Catherine House by Elisabeth Thomas
When you are accepted to Catherine House — when you set foot on campus, and find your residence hall, meet your roommate, and make your home — you give the school more than just your education. You give it your whole self. You leave everything behind — your friends, your family, your belongings, your likes, your dislikes; everything. You wear only the school’s clothing. You eat only the school’s food. You listen only to the school’s music. You do not write, or email, or call anyone from your life before.
You are in the house, and the house in the woods. You are in the house, and the house is in you.
The house is appealing to those who have nowhere else to turn, or those on the run, or those seeking to escape… something. The house is appealing to people like Ines. But, as Ines discovers, there is more going on in the house than at first appears. More than just a cult-like atmosphere and the promise that the world will be yours after you finish your three years on campus.
The question then becomes: Are you willing to pay the price for these coveted prizes?
It’s easy on the outside to say that no, it’s not worth it. But from the inside? It’s harder to see the house for what it really is — and that’s one of the things Thomas’ debut novel really nails.
Get it here.
The Wayward Children Series by Seanan McGuire
Sometimes, children wander into other worlds than their own — worlds that sound too fantastical to be real. But it happens; it happens when these children find doors — doors that look slightly out of place, and yet also like they’ve always been there; they just haven’t seen them properly before. The doors tell them one thing before they open them and step through: “Be sure.”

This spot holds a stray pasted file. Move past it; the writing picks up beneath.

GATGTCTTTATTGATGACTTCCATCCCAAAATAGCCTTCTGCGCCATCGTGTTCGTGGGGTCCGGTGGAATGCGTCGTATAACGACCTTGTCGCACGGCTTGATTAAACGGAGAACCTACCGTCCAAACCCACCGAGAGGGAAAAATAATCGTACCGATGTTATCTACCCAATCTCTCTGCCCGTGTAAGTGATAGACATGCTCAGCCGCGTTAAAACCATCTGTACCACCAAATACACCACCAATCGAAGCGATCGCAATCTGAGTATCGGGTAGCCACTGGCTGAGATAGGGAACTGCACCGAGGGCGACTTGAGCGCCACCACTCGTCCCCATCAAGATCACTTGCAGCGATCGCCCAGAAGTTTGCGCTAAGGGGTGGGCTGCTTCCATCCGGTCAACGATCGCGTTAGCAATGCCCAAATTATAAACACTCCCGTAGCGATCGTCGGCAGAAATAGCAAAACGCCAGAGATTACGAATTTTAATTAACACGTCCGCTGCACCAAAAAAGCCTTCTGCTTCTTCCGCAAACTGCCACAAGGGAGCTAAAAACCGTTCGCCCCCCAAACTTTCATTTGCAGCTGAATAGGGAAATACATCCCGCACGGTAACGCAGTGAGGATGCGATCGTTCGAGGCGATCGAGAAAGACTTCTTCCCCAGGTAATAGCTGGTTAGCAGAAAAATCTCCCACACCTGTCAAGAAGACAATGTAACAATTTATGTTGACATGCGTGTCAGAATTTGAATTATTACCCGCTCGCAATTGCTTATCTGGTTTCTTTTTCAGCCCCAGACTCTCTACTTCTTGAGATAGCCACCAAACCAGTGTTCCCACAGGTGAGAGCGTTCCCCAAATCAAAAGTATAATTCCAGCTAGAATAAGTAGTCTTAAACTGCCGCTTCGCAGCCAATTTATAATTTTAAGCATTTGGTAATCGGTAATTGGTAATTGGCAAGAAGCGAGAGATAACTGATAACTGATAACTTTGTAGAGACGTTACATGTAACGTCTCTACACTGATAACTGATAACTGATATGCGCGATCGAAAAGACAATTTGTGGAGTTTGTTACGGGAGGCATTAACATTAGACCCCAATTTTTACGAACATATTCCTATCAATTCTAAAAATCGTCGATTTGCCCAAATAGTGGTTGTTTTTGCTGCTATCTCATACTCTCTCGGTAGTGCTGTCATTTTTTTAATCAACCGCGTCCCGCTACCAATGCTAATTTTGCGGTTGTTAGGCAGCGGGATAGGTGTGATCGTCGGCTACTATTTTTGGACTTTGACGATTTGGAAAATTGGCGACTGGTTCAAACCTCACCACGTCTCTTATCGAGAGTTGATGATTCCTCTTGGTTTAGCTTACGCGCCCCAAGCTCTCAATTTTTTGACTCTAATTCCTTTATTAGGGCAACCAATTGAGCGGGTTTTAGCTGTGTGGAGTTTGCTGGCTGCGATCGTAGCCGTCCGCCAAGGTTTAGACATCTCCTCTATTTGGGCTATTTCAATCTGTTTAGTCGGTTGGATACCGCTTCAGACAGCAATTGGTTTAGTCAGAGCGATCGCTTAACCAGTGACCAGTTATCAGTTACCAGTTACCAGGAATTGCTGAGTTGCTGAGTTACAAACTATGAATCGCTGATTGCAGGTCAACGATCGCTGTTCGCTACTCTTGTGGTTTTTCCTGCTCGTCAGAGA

But what happens when these children return to their original world? For this world — a world of practicality and plainness, not faeries or mermaids or goblins or vampires — may have remained the same, but the children, oh, they have changed.
These children may find a home at Eleanor West’s Home for Wayward Children — a place where they live among others who, like them, found a world that was not theirs, and yet felt more like home than their own, and then suddenly found themselves barred from that world and thrust back into the world from which they came. The school teaches them not to forget, but to cope — and for many, coping includes hoping: Hoping that their doors will once again open for them.
I listened to the audiobook of the first volume in the series — Every Heart A Doorway — during a long weekend spent largely in the car last fall, and, like Nancy and Cade and Sumi Jack and Jill, I fell in, and I fell in deep. I devoured as much of the series was available at the time — six books in total — in less than a month, and I polished off the seventh, released in January of 2022, as soon as I could get my hands on it. The structure is interesting—the first, third, fifth, and seventh books encompass the main storyline, while the second, fourth, and sixth books are supplementary yet standalone. I think you’ll get the most out of it by reading them all in order, but the even-numbered books can be read on their own without knowledge of the larger series if you really like.